SIP 2.8 One-Minute Quick Writes

Thirsty for Strong Instructional Practice?

Photo of male college student writingOne-minute quick-write activities ask students to stop what they are doing and produce a written response in only one minute. This technique can be used to collect feedback by asking them to identify what they thought the most confusing point of class was or to voice a question that was not answered in class. Responses do not need to be graded, or the instructor may wish to give students credit for participation in the quick-write.

Daily quick-writes provide the opportunity for practice that students need to develop clarity and fluency as thinkers and writers.  Many (non-traditional) college students have had little practice with formal writing assignments. Students learn, through practice, that they have ideas to write about, thoughts to ponder, opinions to express, and important stories to tell.

If instructors ask a few students to share their quick-writes, they become confident readers as well.  At the beginning of the semester, typically only a few students volunteer to read from their writing.  But by the middle of the term, there is often insufficient time to hear from everyone who would like to share.

Types of quick writes:

  • Critical thinking warm-ups: use the quick-write at the start of a class to get students focused on a new concept, or the material from last class, or preparatory reading material, etc.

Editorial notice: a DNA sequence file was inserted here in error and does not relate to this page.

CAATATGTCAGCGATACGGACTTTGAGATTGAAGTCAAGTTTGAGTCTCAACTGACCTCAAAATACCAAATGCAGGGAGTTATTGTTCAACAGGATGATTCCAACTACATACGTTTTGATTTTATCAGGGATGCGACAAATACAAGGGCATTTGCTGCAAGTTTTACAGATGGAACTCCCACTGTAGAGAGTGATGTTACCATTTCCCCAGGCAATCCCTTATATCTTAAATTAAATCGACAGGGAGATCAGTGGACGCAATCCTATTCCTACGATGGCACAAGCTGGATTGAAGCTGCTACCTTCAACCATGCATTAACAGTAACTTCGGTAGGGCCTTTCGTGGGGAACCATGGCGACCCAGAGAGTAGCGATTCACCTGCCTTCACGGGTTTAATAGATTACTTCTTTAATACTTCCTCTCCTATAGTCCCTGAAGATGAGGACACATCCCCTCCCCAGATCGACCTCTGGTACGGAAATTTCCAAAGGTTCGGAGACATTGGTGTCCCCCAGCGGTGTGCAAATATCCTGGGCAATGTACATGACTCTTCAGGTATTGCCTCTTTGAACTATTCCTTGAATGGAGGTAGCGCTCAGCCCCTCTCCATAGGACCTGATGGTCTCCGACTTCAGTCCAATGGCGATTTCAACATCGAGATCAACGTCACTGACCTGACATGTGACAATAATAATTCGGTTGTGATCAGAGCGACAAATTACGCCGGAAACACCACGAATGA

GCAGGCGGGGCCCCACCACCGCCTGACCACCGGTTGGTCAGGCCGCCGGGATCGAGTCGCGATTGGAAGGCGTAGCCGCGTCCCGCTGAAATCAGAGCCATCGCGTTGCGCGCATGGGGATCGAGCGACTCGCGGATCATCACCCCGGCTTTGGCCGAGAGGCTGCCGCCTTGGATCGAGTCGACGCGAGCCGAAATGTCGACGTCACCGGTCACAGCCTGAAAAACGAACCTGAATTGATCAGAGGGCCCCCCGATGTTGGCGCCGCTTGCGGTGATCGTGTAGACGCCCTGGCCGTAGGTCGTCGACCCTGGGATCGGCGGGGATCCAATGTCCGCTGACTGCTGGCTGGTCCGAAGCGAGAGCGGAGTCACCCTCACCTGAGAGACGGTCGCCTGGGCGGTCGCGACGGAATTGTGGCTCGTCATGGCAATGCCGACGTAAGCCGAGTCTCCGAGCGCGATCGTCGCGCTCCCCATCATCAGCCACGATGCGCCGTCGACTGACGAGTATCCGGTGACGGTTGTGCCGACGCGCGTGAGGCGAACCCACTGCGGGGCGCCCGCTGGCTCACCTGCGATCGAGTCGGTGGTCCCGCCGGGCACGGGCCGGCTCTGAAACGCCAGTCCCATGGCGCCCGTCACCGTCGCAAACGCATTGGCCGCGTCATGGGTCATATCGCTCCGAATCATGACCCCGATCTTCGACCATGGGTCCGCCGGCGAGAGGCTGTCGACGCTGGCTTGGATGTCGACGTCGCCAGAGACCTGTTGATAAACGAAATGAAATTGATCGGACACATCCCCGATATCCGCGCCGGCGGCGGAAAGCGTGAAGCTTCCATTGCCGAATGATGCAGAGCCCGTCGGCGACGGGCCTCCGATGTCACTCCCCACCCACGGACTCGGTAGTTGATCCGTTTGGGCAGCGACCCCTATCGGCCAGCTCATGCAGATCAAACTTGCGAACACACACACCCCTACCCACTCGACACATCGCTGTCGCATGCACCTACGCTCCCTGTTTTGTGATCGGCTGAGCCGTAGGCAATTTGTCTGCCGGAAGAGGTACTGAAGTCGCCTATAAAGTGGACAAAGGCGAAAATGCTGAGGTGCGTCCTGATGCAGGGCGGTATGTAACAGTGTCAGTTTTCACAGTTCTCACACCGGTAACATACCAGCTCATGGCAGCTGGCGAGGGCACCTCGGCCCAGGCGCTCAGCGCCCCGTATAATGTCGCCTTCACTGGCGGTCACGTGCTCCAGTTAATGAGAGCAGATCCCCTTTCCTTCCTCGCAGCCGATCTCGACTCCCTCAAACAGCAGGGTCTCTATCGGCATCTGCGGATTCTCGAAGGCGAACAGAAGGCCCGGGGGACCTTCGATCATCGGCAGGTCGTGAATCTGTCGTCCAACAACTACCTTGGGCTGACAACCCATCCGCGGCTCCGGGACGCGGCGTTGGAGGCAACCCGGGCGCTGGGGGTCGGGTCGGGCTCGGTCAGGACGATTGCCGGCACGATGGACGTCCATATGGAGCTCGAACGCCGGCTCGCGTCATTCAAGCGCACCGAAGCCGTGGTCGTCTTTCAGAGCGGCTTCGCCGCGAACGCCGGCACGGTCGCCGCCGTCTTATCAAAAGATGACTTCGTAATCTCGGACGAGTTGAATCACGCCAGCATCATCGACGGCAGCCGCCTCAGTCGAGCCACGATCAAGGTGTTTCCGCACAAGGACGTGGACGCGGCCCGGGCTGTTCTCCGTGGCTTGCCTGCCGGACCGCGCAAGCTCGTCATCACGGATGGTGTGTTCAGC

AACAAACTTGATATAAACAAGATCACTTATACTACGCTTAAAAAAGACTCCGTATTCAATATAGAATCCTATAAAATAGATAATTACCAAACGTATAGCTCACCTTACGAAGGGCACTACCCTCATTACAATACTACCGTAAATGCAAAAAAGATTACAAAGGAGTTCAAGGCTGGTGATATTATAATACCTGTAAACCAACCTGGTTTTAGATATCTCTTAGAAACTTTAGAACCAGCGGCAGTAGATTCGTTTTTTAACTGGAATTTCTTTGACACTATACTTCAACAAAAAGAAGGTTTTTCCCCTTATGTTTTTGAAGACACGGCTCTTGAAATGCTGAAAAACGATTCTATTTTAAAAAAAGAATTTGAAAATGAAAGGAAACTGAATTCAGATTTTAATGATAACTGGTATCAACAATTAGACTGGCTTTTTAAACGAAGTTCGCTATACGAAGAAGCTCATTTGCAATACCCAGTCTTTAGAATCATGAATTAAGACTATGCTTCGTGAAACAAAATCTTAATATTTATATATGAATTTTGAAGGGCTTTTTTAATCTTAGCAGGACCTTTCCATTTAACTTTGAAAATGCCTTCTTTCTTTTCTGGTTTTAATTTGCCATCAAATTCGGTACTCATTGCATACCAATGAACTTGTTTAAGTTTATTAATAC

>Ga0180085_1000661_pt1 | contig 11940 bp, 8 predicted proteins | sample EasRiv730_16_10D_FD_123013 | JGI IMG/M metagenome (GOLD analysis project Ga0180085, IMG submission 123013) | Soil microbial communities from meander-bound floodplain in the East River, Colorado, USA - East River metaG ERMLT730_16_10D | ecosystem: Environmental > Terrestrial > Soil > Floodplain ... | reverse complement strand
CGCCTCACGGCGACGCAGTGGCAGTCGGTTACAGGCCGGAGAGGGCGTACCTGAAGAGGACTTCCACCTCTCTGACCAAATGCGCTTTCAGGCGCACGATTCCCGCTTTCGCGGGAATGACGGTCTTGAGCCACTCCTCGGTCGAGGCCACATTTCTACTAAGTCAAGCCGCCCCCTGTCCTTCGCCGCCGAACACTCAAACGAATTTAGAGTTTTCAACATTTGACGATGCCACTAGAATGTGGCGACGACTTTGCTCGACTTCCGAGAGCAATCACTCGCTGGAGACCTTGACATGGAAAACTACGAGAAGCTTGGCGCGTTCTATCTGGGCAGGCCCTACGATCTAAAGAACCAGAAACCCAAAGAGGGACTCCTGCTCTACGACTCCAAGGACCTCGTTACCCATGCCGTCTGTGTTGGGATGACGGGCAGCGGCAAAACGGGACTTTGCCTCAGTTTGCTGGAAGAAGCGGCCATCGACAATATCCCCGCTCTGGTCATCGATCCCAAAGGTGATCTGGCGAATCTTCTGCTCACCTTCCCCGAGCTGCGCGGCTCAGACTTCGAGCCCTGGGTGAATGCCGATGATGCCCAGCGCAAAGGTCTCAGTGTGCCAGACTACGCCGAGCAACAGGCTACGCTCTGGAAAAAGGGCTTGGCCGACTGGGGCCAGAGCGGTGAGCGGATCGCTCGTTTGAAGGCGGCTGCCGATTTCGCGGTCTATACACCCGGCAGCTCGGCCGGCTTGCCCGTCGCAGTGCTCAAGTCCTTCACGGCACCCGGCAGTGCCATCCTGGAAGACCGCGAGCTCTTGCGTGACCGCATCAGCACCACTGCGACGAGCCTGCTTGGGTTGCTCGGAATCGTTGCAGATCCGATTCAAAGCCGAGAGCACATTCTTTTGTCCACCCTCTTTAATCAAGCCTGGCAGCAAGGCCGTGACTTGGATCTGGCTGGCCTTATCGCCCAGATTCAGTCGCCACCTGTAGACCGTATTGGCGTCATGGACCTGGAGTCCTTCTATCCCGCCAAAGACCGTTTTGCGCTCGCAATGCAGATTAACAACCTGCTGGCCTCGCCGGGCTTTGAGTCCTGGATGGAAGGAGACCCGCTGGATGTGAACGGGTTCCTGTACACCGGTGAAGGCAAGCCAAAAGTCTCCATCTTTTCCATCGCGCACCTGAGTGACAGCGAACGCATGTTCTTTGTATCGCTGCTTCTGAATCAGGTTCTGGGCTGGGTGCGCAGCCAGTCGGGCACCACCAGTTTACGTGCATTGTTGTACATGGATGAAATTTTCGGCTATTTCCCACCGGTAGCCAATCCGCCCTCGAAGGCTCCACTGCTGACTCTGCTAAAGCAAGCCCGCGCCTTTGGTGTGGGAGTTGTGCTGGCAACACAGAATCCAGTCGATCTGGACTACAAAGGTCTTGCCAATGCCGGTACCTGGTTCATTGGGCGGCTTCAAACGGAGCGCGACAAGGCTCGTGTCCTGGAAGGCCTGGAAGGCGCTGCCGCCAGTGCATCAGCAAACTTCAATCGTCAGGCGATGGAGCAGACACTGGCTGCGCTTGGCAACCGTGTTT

• Student-directed quick-writes: have students lead the quick-write session, having prepared a question in advance and thought through a method for fielding the responses
  • Class-closers: as with the warm-ups, use the quick-write to prompt reflection through summary, synthesis, explanation, a question.
  • Exchange quick-writes: have students exchange their quick-writes with a partner and ask for a follow-up quick-write from each that synthesizes the shared views.

Take a SIP of This: Implement One-Minute Quick Writes

Step One. Pose the question that you wish students to answer. Some of the more common forms of questions include:

  • What was the muddiest point in today’s class (or reading, discussion, etc.)?
  • What questions do you have that remain unanswered?
  •  What was the most important thing you learned during this class (from the reading, activity, etc.)?
  • What was the main point of the in-class activity/experiment?
  • Summarize what was learned
  • Connect to background information or students’ lives
  • Explain content concepts or vocabulary
  • Make predictions, inferences, and hypotheses
  • Pose a question that addresses a key point in the reading selection

Variations on Step One

  • One-word quick-writes. Students respond to one word written on the board.
  • One-minute quick draw. Students diagram or draw in response to a prompt.
  • Students can generate their own quick-write questions and prompts.
  • Students can share their responses in small groups and compare their answers
  • Students can work in small groups to create a quick-write, with each student offering one sentence in a round-robin fashion.

Step Two. Share and/or collect the responses and quickly review.

Step Three. Respond to student comments/ common themes.

  • If there is a concept or issue that several students all mention as a problem, that can be an indication that the instructor needs to spend more time on that topic.
  • With large classes, it generally works best to collect responses at the end of one class period and spend a few minutes at the beginning of the next class discussing them.
  • Some instructors will randomly draw a student response from the pile and respond specifically to that comment.

Still Thirsty? Take Another SIP of: One-Minute Quick Writes

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